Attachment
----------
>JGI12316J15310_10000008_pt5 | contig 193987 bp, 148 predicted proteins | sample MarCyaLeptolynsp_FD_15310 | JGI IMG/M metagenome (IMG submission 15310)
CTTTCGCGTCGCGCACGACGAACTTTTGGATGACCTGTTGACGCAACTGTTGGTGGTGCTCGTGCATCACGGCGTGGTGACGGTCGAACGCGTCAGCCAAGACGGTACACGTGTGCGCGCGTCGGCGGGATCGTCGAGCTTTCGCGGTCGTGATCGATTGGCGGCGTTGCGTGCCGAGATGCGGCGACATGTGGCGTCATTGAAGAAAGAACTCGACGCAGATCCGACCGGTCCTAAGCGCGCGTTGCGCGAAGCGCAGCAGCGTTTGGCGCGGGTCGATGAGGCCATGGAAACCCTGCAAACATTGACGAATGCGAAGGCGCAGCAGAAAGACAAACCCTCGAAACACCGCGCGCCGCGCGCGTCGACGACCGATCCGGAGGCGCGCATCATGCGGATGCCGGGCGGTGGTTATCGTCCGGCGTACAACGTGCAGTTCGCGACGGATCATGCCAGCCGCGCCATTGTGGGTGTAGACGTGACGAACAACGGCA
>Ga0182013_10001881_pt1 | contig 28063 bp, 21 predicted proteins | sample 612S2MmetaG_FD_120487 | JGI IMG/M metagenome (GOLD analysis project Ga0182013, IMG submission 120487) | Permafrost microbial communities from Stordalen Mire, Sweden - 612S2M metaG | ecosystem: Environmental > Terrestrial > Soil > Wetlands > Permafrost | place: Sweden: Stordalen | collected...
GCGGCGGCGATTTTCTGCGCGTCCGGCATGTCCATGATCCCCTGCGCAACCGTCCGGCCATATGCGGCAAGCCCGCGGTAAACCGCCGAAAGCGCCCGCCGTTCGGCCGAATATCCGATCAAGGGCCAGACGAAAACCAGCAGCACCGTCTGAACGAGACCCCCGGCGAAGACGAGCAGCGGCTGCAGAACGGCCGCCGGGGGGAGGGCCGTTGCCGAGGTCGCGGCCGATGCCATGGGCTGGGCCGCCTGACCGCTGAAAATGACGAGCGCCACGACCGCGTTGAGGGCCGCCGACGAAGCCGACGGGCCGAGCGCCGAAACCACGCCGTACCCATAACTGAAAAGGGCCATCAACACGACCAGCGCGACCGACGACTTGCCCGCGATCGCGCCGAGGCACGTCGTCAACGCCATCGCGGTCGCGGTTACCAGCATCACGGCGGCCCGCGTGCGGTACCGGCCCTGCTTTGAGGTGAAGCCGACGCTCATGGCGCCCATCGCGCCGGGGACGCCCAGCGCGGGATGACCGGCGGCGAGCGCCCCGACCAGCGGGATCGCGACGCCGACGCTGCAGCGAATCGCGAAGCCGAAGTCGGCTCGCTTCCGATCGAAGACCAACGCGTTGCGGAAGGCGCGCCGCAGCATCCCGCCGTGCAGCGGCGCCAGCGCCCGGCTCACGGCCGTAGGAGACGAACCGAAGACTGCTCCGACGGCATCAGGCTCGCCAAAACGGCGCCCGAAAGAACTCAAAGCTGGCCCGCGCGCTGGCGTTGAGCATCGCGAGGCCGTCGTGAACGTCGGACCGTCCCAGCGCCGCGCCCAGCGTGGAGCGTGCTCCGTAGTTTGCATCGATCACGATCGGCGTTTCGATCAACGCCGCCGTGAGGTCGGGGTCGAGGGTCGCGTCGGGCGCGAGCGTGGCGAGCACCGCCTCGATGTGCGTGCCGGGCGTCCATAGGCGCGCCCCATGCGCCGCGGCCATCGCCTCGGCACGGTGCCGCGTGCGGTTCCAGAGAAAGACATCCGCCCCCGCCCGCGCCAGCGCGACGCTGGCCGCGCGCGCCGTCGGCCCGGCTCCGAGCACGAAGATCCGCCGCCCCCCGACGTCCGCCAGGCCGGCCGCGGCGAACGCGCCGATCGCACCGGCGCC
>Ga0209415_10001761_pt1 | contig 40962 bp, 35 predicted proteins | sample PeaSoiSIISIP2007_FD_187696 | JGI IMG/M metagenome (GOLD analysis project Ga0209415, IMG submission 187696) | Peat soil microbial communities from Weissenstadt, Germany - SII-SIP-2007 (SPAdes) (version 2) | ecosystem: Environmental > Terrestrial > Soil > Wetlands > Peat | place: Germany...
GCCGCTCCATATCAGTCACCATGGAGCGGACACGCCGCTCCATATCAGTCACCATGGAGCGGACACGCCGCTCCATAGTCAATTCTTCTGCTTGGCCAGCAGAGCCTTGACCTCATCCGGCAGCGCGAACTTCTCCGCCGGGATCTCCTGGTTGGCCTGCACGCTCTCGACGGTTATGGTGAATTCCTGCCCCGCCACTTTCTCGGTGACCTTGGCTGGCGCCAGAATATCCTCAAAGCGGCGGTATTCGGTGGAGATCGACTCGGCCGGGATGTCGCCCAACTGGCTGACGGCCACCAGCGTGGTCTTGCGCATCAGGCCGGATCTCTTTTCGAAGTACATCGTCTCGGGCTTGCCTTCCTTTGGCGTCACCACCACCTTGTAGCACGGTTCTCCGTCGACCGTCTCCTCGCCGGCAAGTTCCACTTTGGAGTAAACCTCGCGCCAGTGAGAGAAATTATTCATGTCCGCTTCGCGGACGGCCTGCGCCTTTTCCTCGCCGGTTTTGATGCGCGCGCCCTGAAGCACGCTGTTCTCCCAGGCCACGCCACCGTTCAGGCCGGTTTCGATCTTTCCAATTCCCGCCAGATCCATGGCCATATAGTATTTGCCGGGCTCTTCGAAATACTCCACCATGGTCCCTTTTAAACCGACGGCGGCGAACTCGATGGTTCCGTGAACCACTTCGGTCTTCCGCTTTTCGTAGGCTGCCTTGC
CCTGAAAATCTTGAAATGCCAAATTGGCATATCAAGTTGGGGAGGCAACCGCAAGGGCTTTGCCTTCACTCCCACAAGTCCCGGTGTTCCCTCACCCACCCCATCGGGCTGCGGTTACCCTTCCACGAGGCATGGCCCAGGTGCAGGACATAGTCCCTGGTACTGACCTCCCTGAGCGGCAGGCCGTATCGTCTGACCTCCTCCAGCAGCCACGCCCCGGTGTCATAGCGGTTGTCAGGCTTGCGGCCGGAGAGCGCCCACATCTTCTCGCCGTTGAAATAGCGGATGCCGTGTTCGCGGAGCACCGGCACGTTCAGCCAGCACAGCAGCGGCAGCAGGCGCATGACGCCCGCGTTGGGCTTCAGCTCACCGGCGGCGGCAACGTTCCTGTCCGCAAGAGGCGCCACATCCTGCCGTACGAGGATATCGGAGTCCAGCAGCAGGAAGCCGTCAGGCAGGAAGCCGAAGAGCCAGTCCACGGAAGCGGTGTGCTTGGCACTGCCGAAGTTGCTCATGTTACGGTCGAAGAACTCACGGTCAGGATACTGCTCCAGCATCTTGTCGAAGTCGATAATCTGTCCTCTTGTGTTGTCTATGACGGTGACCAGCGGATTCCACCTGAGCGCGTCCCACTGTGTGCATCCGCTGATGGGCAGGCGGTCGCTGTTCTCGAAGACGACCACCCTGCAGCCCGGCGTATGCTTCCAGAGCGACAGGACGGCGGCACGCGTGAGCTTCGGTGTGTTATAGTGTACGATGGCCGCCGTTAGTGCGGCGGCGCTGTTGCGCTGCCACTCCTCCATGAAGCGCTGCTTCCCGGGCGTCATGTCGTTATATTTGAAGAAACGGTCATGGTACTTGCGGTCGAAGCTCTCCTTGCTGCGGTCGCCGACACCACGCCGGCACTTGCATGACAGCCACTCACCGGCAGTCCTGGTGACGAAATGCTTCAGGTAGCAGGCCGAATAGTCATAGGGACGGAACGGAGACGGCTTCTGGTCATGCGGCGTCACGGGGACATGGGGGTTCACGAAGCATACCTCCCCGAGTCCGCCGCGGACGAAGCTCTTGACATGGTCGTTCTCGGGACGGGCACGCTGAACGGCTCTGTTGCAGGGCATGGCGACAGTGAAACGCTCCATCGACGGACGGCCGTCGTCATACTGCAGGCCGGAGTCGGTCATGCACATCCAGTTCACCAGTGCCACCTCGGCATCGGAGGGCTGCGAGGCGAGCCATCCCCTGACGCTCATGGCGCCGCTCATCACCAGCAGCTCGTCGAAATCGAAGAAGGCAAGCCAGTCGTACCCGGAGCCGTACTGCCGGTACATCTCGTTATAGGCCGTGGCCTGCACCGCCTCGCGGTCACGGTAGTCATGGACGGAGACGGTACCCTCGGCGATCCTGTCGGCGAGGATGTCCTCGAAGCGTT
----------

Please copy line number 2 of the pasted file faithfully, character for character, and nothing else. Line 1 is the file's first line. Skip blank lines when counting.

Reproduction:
CTTTCGCGTCGCGCACGACGAACTTTTGGATGACCTGTTGACGCAACTGTTGGTGGTGCTCGTGCATCACGGCGTGGTGACGGTCGAACGCGTCAGCCAAGACGGTACACGTGTGCGCGCGTCGGCGGGATCGTCGAGCTTTCGCGGTCGTGATCGATTGGCGGCGTTGCGTGCCGAGATGCGGCGACATGTGGCGTCATTGAAGAAAGAACTCGACGCAGATCCGACCGGTCCTAAGCGCGCGTTGCGCGAAGCGCAGCAGCGTTTGGCGCGGGTCGATGAGGCCATGGAAACCCTGCAAACATTGACGAATGCGAAGGCGCAGCAGAAAGACAAACCCTCGAAACACCGCGCGCCGCGCGCGTCGACGACCGATCCGGAGGCGCGCATCATGCGGATGCCGGGCGGTGGTTATCGTCCGGCGTACAACGTGCAGTTCGCGACGGATCATGCCAGCCGCGCCATTGTGGGTGTAGACGTGACGAACAACGGCA